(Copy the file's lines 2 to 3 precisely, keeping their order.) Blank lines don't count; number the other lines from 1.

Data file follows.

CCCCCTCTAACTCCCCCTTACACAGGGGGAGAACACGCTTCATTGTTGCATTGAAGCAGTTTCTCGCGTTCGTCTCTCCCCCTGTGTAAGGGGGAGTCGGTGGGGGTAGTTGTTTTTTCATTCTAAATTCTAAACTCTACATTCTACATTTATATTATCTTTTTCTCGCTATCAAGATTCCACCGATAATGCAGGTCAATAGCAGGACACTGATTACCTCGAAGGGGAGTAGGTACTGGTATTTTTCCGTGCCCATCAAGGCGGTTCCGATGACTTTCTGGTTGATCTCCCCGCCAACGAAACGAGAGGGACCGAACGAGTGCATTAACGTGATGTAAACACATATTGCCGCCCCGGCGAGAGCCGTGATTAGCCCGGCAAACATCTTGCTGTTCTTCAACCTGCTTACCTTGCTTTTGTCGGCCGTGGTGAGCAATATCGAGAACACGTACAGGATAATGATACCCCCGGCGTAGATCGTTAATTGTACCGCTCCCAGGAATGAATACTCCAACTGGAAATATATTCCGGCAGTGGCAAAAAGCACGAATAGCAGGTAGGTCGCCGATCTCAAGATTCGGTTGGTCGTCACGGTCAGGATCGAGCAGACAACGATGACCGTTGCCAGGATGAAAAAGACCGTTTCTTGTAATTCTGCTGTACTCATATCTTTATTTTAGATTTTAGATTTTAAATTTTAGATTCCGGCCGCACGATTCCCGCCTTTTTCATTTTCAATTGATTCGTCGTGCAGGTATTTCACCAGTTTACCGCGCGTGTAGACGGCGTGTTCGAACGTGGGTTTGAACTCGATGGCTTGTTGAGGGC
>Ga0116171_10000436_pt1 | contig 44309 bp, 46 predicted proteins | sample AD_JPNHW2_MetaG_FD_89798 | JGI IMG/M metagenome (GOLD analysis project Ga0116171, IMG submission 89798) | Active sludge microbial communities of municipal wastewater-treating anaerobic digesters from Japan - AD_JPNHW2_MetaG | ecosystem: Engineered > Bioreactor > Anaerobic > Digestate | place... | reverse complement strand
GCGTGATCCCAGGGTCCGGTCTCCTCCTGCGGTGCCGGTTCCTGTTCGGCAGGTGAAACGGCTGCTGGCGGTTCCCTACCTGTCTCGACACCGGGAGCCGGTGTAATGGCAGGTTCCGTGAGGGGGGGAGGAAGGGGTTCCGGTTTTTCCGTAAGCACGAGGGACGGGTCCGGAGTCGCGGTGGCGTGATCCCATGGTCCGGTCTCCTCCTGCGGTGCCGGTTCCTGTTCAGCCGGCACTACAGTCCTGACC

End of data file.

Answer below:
>Ga0116171_10000436_pt1 | contig 44309 bp, 46 predicted proteins | sample AD_JPNHW2_MetaG_FD_89798 | JGI IMG/M metagenome (GOLD analysis project Ga0116171, IMG submission 89798) | Active sludge microbial communities of municipal wastewater-treating anaerobic digesters from Japan - AD_JPNHW2_MetaG | ecosystem: Engineered > Bioreactor > Anaerobic > Digestate | place... | reverse complement strand
GCGTGATCCCAGGGTCCGGTCTCCTCCTGCGGTGCCGGTTCCTGTTCGGCAGGTGAAACGGCTGCTGGCGGTTCCCTACCTGTCTCGACACCGGGAGCCGGTGTAATGGCAGGTTCCGTGAGGGGGGGAGGAAGGGGTTCCGGTTTTTCCGTAAGCACGAGGGACGGGTCCGGAGTCGCGGTGGCGTGATCCCATGGTCCGGTCTCCTCCTGCGGTGCCGGTTCCTGTTCAGCCGGCACTACAGTCCTGACC